There are two films upcoming at the Cinematheque that make for an inspired double bill: Mikey and Nicky and Ishtar, both written and directed by Elaine May. They're very different movies, but - as other critics have remarked - have a relationship to each other, in terms of themes of friendship and betrayal; they're also both films that didn't really get a fair shake until much later in their lives. They're also remarkably different: Mikey and Nicky, made in 1976, and subject of a recent Criterion release, feels like a John Cassavetes film, and not just because it stars Cassavetes and Peter Falk: it delves into emotionally harrowing waters, is unafraid to torture its audience a little, creating situations that are quite embarrassing to watch unfold; and it has a loose, improvised feel to many scenes, as Cassavetes and Falk play off each other (both getting fairly loud and expressive) . Short of Husbands, there are no other films out there where the two interact in front of the camera to this extent. Ned Beatty co-stars; there's also a fairly early appearance by M. Emmett Walsh. The less you know about the story, the better - if you have a chance to watch it unfold before you, that's the ideal way to see it. It fits in with Gloria and The Killing of a Chinese Bookie as looking at human relationships by way of gangster cinema, and it's unlike anything else Elaine May ever made; for one thing, it's not a comedy.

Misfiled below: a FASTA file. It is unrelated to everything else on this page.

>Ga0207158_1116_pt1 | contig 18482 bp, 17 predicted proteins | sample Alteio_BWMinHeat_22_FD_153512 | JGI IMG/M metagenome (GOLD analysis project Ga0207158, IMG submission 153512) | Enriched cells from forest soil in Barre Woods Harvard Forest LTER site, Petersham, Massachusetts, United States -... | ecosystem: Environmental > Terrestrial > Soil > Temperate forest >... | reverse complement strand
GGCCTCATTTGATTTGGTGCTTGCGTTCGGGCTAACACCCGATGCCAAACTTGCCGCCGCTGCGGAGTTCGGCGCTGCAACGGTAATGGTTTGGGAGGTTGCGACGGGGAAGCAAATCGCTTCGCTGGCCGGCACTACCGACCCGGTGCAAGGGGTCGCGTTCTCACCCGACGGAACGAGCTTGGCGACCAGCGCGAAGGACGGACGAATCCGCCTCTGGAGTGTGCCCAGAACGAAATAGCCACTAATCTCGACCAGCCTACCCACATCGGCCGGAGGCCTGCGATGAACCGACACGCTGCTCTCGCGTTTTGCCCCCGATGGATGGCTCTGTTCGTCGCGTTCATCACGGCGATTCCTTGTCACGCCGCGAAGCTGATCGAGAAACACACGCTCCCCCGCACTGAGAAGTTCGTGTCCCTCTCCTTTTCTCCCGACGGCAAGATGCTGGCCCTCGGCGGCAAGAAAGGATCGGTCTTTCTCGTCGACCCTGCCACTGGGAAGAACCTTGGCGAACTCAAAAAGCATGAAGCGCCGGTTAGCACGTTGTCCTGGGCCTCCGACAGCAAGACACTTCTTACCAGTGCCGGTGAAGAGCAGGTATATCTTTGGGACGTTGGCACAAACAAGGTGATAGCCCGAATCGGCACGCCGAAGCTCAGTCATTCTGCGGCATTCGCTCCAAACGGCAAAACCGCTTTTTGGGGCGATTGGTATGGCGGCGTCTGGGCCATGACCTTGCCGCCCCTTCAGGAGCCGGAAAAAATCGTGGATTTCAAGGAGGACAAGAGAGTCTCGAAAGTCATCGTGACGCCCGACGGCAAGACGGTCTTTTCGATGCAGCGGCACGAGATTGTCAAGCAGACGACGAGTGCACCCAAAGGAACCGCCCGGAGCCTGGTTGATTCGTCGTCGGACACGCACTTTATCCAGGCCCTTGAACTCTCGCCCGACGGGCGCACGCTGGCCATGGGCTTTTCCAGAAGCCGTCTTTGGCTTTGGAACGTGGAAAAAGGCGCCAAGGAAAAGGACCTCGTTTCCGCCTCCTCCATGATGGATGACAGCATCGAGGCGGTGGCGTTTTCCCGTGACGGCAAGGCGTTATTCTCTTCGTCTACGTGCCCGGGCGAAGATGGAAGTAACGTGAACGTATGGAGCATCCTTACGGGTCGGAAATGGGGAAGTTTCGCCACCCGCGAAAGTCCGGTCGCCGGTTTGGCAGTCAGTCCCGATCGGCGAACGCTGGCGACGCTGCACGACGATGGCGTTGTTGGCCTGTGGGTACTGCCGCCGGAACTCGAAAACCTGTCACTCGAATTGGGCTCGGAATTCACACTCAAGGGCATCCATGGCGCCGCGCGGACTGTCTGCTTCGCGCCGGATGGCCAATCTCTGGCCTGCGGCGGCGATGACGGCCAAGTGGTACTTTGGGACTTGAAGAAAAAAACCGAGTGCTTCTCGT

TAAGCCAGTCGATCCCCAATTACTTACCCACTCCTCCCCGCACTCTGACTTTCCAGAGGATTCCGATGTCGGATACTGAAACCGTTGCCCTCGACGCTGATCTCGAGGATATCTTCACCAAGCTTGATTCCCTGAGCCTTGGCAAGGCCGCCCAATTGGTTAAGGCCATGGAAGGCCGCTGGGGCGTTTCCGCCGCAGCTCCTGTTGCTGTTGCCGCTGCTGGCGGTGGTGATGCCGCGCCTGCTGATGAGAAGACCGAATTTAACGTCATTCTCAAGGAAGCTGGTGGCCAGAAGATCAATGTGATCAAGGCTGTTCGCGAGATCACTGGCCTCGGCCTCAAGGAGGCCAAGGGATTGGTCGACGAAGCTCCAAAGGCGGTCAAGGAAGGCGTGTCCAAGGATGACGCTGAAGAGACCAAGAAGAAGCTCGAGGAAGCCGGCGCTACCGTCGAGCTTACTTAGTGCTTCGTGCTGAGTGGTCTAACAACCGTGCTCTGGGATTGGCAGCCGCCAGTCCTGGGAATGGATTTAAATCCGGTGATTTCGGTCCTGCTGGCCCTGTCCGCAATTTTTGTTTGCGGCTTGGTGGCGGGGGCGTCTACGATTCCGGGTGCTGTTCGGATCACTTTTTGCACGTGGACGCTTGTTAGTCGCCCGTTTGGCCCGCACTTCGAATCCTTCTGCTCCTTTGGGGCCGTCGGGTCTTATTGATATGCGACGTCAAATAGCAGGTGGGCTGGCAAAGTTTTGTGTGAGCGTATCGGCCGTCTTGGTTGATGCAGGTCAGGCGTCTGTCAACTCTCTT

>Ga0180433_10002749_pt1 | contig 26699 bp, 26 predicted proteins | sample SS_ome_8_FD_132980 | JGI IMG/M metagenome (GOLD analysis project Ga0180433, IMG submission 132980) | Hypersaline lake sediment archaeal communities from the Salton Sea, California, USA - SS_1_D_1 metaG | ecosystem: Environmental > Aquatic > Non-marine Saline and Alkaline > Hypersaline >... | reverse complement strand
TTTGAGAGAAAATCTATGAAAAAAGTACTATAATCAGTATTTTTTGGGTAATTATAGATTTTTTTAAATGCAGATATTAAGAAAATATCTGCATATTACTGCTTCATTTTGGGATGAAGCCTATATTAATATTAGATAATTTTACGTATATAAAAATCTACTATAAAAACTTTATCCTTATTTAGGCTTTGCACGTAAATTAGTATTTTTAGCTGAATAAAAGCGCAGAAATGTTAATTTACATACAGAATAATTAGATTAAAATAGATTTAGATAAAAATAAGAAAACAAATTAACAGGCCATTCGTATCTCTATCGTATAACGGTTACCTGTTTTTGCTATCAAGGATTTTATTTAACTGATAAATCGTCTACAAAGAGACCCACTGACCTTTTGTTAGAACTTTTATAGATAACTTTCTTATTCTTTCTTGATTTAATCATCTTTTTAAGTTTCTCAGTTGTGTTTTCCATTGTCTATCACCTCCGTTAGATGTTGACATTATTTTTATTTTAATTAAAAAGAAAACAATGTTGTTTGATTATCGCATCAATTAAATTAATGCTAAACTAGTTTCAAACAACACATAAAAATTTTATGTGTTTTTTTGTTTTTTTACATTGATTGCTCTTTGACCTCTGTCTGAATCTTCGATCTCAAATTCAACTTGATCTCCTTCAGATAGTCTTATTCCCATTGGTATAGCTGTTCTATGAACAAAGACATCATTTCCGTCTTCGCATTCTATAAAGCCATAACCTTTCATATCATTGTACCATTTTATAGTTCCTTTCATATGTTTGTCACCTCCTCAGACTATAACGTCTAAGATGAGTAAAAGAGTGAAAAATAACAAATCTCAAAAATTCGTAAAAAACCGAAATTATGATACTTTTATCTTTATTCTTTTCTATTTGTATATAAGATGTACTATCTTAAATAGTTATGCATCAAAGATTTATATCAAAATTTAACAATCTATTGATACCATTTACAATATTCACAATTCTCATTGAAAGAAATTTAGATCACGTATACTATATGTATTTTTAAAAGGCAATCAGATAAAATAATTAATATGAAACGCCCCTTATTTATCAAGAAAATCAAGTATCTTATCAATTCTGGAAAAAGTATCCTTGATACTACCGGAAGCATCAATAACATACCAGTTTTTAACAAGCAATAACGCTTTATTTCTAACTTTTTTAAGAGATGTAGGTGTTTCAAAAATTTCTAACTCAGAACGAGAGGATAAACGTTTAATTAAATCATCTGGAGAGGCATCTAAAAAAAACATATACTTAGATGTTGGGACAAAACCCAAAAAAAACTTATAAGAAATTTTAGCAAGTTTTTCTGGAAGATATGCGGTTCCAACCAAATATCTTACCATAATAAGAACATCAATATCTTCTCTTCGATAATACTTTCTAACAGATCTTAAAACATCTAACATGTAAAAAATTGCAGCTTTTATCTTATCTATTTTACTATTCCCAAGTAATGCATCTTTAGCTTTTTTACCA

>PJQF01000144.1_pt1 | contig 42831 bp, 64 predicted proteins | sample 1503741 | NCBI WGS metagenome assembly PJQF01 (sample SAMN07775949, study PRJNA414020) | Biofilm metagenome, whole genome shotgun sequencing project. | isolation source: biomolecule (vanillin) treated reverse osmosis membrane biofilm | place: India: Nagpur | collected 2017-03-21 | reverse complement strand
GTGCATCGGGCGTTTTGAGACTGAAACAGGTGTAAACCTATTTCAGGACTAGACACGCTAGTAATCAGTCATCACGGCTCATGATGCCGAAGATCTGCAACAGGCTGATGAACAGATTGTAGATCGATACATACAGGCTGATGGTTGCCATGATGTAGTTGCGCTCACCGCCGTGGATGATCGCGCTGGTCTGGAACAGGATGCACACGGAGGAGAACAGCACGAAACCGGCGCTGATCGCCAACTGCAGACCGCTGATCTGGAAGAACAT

Some people would say the same of Ishtar: it was one of those films that received an enormous critical drubbing when it first came out. I recently checked it out for the first time on Blu-Ray, and it's definitely not a terrible film - it's long, but it has warmth and humour to it, and some of the songs in it (written, we gather, to be bad, by the Phantom of the Paradise's Paul Williams) are memorable enough that David M. still sometimes covers them (actually, it's only one, "Dangerous Business," but it's a fun tune indeed; he and the late Paul Leahy were fans of the film). I seldom find Hollywood comedies all that funny, but Ishtar is no worse than most, and better than some that people somehow love. Critics of the day seemed not to understand that the various moments when they found themselves wincing - not all that different from the winces garnered later by This is Spinal Tap - were intentionally set up to be winceworthy. Dustin Hoffman and Warren Beatty give committed peformances, and there is fine support from Elaine May veteran Charles Grodin and the very beautiful Isabelle Adjani. Plus some gags involving a blind camel. The plot is simple enough: two incompetent songwriters travel to the Middle East in hopes that they're advancing their careers, to find themselves embroiled in political intrigue. It's not a favourite film of mine by far, but it is well worth watching. (And one of the critics who writes on the Roger Ebert website since Ebert died apparently prefers it to Mikey and Nicky, so tastes may differ).